Not so! I brought them up primarily to illustrate the point that "bad" EDOs are not really "bad", just misunderstood; therefore those of us interested in the "good" EDOs are not necessarily going to ignore the "bad" ones. Much of your argument in favor of maintaining the existing Standard Sagittal centers around the idea that, because the "bad" EDOs are "bad", they're not very popular, and as such, it's not a big deal that the "bad" EDOs require unusual/non-standard approaches. When taken together with the "good" EDOs, the "bad" EDO notations increase the total symbol count/system complexity of Standard Sagittal. If I can persuade you that these EDOs offer enough useful JI approximations to get them out of the "bad" pile, I would hope you agree that we should take seriously the amount of complexity they add to Standard Sagittal. While they are often bad in the 3-limit, it's still the case that a 3-limit notation functions for them perfectly well and still reduces the total symbol count over the range of EDOs compared to Standard Sagittal.But if this has any relevance at all to our discussion of possible fractional-3-limit notations for these EDOs, surely it argues against them.

- Dave Keenan
- Site Admin
**Posts:**259**Joined:**Tue Sep 01, 2015 2:59 pm**Location:**Brisbane, Queensland, Australia-
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### Re: OT: Subgroups & Small EDOs

Ah. OK. But that was never going to work because I am only familiar with thecryptic.ruse wrote:So, the only reason I listed the superset ETs in the first place was to try to laze my way out of calculating the errors, since I presumed you had explored the larger ETs enough to have come to your own determination of whether they were harmonically-accurate enough for your tastes. Now that I have gone ahead and calculated the errors, you may disregard the superset ETs entirely.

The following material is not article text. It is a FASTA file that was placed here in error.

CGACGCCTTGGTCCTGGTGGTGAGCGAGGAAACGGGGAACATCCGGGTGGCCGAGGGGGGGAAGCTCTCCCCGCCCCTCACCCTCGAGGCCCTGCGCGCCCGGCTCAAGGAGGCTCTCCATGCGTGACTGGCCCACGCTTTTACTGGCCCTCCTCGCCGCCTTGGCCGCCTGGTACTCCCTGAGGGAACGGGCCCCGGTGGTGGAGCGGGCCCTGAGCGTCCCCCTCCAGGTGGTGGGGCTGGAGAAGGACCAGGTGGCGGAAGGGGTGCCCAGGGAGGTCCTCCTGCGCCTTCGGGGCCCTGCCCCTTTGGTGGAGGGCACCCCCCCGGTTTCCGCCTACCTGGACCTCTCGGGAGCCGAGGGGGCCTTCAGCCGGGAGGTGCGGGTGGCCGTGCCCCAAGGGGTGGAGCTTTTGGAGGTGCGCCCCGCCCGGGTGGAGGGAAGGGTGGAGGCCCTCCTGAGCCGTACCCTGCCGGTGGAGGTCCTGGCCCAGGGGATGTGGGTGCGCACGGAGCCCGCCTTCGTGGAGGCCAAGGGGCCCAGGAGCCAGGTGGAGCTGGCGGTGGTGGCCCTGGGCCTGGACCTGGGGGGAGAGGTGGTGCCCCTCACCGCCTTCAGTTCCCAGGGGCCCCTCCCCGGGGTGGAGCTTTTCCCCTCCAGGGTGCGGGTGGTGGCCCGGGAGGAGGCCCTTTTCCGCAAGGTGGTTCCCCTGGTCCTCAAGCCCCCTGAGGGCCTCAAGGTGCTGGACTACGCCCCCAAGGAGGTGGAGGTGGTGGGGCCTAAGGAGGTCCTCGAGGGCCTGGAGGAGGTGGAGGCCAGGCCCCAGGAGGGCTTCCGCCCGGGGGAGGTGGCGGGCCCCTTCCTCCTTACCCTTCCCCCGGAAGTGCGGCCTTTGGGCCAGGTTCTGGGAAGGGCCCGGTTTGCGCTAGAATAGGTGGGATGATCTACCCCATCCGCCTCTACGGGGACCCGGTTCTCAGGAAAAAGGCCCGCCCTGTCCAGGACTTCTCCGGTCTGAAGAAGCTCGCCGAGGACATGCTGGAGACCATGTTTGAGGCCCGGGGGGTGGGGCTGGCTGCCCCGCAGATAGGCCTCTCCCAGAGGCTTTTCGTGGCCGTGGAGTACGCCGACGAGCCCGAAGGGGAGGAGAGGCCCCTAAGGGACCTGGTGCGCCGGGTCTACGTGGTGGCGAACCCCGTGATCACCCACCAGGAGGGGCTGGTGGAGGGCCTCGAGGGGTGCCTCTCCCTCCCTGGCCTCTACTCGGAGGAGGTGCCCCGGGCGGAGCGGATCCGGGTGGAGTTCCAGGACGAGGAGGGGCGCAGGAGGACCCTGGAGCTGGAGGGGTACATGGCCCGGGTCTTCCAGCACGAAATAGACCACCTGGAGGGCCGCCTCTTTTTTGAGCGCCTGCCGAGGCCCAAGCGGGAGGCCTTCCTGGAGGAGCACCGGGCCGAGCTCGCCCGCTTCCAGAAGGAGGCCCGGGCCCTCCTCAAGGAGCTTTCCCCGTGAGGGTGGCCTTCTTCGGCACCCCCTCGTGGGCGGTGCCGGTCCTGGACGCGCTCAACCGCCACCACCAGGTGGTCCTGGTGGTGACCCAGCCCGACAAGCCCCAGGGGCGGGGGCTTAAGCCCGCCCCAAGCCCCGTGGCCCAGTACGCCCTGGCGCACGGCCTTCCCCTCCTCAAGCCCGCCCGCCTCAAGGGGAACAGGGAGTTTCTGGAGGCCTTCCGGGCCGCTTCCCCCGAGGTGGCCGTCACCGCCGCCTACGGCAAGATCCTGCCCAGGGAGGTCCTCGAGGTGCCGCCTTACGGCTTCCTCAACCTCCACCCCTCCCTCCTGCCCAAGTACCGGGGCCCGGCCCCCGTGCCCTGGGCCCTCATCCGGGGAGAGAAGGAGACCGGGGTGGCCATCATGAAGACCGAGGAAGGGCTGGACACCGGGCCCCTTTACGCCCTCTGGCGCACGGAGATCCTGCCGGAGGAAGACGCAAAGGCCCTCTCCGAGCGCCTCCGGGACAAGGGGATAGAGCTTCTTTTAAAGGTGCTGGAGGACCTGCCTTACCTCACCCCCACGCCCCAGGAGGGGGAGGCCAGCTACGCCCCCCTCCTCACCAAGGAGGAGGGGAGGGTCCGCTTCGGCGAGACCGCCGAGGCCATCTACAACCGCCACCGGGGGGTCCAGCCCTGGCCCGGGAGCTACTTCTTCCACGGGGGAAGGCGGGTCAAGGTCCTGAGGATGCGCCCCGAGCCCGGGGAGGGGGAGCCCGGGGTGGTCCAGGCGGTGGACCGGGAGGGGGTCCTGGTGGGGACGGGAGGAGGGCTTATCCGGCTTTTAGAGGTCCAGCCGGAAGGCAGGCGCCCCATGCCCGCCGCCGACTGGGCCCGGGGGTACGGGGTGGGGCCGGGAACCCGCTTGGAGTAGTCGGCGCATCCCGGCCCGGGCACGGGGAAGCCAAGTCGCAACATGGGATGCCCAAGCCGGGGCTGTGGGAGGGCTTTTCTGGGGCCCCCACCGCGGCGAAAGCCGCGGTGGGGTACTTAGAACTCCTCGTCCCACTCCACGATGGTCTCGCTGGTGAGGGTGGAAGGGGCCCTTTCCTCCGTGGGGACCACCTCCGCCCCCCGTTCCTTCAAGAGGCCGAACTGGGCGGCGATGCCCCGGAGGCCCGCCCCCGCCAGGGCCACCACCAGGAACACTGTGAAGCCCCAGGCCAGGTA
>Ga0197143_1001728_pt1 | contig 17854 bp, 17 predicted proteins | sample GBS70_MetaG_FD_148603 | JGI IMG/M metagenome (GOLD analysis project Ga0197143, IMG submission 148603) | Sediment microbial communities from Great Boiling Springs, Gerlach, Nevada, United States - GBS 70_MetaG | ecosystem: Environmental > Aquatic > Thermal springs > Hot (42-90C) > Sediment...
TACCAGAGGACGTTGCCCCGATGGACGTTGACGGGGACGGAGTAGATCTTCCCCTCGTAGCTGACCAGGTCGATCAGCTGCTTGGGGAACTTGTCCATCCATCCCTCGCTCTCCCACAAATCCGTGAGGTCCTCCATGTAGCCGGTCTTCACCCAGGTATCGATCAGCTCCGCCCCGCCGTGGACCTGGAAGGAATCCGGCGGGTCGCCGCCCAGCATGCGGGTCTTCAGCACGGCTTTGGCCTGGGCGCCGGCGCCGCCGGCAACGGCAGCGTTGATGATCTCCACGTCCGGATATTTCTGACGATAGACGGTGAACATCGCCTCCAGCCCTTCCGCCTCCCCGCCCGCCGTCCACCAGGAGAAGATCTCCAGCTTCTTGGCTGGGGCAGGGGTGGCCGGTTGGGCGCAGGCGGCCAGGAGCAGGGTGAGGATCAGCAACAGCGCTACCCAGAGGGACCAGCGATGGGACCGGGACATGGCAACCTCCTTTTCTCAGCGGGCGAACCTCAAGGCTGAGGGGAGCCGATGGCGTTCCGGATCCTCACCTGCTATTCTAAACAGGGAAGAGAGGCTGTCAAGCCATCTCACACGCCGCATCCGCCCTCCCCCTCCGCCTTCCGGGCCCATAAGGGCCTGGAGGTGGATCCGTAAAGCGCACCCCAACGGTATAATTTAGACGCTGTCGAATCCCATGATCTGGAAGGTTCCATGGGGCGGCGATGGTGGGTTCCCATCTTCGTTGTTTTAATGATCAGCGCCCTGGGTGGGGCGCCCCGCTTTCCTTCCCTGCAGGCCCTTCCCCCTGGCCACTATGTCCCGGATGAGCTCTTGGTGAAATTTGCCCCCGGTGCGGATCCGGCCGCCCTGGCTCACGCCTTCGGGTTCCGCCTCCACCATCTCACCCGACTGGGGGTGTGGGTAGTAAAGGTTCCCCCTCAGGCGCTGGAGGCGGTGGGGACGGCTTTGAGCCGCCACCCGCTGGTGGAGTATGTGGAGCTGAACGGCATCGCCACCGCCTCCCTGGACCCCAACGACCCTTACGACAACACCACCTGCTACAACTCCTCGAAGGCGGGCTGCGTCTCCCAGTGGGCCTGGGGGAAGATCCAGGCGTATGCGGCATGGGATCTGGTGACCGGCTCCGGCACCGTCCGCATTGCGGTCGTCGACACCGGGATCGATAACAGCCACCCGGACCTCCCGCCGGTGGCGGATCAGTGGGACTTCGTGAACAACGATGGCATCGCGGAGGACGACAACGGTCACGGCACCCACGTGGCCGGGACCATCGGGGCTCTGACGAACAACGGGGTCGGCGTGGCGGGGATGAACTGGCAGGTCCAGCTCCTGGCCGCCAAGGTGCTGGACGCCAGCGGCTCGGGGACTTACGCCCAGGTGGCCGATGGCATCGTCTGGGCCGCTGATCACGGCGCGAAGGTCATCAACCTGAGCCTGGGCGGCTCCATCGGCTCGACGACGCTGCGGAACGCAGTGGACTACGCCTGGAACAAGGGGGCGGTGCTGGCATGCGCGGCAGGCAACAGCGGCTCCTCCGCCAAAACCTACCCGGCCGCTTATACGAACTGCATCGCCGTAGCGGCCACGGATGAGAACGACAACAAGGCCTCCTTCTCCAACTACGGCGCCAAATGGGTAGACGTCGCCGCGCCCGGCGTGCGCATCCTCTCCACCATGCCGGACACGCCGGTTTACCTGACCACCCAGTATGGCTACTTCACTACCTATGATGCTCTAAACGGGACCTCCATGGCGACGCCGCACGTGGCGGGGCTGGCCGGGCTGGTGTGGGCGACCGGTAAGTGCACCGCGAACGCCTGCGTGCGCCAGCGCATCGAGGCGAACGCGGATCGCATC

*best*mappings in those superset ETs, and many of those subset mappings do not correspond to the best mapping in the superset. And I'm certainly not familiar with their errors in such bizarre beasts as "2.5/3.11/3.13/3.17/3".

OK. You have successfully made that point. But we agree they are all bad in their accuracy of prime 3 (which I abbreviated to "bad-3" above) since none of your mappings included it, and we agree we want notations whose nominals and sharps and flats are based on prime 3.cryptic.ruse wrote:Not so! I brought them up primarily to illustrate the point that "bad" EDOs are not really "bad", just misunderstood; ...Dave Keenan wrote:But if this has any relevance at all to our discussion of possible fractional-3-limit notations for these EDOs, surely it argues against them.

You have convinced me that I was wrong in that regard....therefore those of us interested in the "good" EDOs are not necessarily going to ignore the "bad" ones. Much of your argument in favor of maintaining the existing Standard Sagittal centers around the idea that, because the "bad" EDOs are "bad", they're not very popular, and as such, it's not a big deal that the "bad" EDOs require unusual/non-standard approaches.

I see. But I only needed to be convinced (a) that they were likely to become more popular (not any particular reason why), and (b) that their existing notations were way too complex, and most importantly of all (c) that there was an alternative way of notating them that could be made compatible with the rest of Sagittal.When taken together with the "good" EDOs, the "bad" EDO notations increase the total symbol count/system complexity of Standard Sagittal. If I can persuade you that these EDOs offer enough useful JI approximations to get them out of the "bad" pile, I would hope you agree that we should take seriously the amount of complexity they add to Standard Sagittal.

We are in violent agreement. :D I really hope George Secor can find time to pitch in here soon. I have no idea what he thinks of all this. I've prompted him by email but he's very busy at the moment.While they are often bad in the 3-limit, it's still the case that a 3-limit notation functions for them perfectly well and still reduces the total symbol count over the range of EDOs compared to Standard Sagittal.